Depending on whom you ask, conversion rates on websites hover around the 2 - 3% mark. This leaves at least 97% of website visitors with unfinished business potential. While your maximum unrealized potential isn't likely to be 97%, it's not 0% either. Somewhere between these two extremes lies the size of the missed opportunity - and this is where retargeting comes in.
Retargeting is a tool designed to help companies reach that elusive 97% of users who don’t convert right away. These visitors abandon the sales funnel for many reasons; they may just be window shopping, or not have their credit card on hand; but in the highly competitive world of online advertising, it is more important than ever to maximize the value of each visitor that shows an interest in your brand.
What is retargeting?
With site retargeting, a small piece of code (or pixel) is added to your website. When people click on your site, the code places a cookie in their browser, which effectively adds them to an audience list or segment. That audience can then be filtered and retargeted i.e. you can filter the list to only target visitors who look at a particular product, or those who stay on your site for a particular period of time.
Because retargeting campaigns only target people who have shown an interest in your product/service, they tend to yield higher-than-average engagement and conversion rates.
3 Popular Retargeting Strategies
In most cases, when a web marketer or media buyer is talking about retargeting, they’re referring to site retargeting (explained above). While this is among the most popular retargeting tools, there are many other ways to utilize retargeting to boost your conversion rates. Below is a snapshot of some of the other popular retargeting strategies.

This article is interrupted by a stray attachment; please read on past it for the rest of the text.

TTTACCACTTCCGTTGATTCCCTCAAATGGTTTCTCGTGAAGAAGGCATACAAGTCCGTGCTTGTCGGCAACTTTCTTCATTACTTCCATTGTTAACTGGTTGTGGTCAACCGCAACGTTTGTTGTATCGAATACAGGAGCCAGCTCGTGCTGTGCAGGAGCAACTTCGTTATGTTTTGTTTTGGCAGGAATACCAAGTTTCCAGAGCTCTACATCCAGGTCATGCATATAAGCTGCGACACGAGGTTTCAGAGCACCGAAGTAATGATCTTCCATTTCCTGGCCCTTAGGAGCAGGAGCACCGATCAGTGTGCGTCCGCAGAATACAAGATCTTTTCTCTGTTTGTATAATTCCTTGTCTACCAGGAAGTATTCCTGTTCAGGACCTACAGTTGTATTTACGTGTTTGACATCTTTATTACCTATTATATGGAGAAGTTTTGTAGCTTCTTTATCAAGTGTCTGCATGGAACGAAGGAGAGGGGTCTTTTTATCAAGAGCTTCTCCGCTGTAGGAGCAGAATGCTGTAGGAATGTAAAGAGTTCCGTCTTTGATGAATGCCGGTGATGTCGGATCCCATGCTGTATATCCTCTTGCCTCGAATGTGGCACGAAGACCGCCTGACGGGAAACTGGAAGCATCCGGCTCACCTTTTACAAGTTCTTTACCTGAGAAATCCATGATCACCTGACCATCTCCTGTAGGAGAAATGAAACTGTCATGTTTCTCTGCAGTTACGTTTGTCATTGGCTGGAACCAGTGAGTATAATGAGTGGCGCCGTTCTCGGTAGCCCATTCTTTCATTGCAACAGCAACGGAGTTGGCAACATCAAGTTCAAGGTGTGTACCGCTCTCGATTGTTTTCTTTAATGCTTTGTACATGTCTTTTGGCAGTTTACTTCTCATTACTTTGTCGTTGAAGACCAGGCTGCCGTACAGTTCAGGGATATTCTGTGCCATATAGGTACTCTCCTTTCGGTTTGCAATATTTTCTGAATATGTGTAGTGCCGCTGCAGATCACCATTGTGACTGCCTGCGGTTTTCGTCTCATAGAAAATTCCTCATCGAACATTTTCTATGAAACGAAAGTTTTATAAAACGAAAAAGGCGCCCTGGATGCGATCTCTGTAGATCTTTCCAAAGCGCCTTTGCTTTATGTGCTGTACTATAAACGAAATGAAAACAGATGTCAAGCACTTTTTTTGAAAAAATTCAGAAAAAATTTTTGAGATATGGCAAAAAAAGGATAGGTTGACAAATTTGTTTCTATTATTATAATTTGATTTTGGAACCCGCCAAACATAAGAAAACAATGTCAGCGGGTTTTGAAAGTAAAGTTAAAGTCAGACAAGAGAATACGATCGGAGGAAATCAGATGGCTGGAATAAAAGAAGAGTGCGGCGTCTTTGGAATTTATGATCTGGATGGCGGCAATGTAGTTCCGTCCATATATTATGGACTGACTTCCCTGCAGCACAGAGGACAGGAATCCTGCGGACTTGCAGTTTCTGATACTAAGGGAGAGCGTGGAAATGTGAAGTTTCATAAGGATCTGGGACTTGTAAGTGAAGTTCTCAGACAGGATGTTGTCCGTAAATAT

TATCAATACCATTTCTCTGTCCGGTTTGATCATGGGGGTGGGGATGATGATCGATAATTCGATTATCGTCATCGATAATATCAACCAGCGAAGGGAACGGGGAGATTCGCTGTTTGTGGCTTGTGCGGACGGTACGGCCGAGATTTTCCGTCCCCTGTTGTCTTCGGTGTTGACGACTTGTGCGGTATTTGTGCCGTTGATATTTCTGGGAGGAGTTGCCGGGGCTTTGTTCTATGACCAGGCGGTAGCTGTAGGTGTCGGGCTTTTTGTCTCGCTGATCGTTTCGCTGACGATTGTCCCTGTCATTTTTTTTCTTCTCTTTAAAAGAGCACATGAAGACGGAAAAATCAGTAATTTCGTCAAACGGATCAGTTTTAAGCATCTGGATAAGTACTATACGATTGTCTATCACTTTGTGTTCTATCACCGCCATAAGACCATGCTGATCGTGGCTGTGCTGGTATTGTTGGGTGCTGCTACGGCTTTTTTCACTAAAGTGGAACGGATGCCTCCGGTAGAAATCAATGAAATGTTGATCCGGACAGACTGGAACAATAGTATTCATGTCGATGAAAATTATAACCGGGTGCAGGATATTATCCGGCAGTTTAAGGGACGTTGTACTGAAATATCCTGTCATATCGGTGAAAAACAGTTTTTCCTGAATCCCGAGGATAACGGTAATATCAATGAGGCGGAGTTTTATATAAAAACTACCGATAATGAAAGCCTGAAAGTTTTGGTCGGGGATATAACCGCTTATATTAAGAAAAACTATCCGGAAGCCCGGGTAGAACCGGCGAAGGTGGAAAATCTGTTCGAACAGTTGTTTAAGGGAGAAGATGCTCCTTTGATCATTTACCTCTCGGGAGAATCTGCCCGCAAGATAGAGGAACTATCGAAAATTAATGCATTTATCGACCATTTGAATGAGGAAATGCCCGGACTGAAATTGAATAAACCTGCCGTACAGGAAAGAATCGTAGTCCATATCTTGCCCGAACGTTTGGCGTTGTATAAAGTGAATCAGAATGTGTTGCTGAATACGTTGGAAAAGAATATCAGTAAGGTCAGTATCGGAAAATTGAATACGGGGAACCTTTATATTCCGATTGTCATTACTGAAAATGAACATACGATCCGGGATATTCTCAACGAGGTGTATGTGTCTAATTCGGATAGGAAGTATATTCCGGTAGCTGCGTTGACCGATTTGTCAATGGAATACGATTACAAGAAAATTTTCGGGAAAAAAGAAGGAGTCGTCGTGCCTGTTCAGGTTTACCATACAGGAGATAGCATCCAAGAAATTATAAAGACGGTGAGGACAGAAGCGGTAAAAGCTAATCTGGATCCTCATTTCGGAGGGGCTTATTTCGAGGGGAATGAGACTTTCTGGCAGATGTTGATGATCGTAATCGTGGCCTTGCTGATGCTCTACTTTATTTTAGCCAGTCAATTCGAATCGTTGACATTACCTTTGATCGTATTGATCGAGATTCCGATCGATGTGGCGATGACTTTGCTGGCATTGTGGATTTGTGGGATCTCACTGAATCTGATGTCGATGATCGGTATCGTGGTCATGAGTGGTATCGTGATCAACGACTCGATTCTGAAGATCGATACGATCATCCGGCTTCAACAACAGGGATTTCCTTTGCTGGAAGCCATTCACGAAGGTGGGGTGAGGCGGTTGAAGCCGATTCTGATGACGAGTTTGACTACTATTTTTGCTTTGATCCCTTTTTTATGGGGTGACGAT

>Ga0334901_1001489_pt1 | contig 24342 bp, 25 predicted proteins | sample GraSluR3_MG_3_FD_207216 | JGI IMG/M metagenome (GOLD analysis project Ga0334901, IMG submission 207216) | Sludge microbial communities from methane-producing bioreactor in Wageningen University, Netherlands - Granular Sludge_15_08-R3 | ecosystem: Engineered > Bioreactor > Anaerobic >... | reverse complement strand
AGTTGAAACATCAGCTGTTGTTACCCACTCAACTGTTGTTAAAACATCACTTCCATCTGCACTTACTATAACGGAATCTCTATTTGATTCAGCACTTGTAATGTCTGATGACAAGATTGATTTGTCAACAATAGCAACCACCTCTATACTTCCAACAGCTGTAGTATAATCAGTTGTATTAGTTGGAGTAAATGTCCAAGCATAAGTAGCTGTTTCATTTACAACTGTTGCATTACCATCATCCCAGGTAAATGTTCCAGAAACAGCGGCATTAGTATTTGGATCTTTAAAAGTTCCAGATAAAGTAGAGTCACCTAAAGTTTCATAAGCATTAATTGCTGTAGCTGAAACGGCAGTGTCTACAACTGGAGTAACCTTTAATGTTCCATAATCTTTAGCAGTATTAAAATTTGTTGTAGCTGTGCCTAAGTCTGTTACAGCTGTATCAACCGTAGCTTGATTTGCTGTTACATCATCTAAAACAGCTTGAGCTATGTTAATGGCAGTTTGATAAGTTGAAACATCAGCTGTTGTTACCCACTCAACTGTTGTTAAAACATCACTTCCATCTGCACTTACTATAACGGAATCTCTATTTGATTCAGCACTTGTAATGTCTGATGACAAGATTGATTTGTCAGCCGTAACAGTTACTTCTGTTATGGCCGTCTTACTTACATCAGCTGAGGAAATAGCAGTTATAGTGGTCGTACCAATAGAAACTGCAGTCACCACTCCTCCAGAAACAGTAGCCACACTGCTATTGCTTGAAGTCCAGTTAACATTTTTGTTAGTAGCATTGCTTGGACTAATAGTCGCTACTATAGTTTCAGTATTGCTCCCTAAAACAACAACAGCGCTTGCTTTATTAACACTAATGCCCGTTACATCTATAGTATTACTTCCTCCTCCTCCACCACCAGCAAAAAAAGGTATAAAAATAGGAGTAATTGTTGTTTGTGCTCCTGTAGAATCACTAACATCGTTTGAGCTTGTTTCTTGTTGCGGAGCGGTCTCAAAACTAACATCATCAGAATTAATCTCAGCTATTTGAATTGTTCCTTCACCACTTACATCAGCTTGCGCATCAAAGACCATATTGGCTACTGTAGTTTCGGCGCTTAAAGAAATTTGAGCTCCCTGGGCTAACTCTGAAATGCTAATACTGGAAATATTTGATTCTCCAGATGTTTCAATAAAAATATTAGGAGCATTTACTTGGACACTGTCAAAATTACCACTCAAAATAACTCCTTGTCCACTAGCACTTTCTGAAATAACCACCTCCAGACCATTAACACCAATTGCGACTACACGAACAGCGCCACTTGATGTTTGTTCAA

1. Search Retargeting
With search retargeting you’re essentially going after individuals who have searched the web using keywords or phrases relevant to your business. Bear in mind that when deciding to use this type of retargeting, you're making assumptions based on the searcher’s intent.
This strategy provides a great one-two punch by aligning your search engine marketing (SEM) and display advertising, mixing the power of intent with repeated brand exposure. Search Retargeting Brochure.
2. Email Retargeting
As the name suggests, email retargeting allows you to retarget people based on actions they have taken from your emails. Engagement levels are important to take note of in this case, since someone opening an email should not be treated the same as someone else who clicked on a link, forwarded it, or didn’t open it at all.
3. Engagement Retargeting
Perhaps the least commonly used method, engagement retargeting works particularly well with those who offer channels of engagement like videos, flash games, etc.. Based on the type of action the user takes, advertisers can infer things like intent and level of engagement to serve highly targeted display ads, including personalized dynamic ads.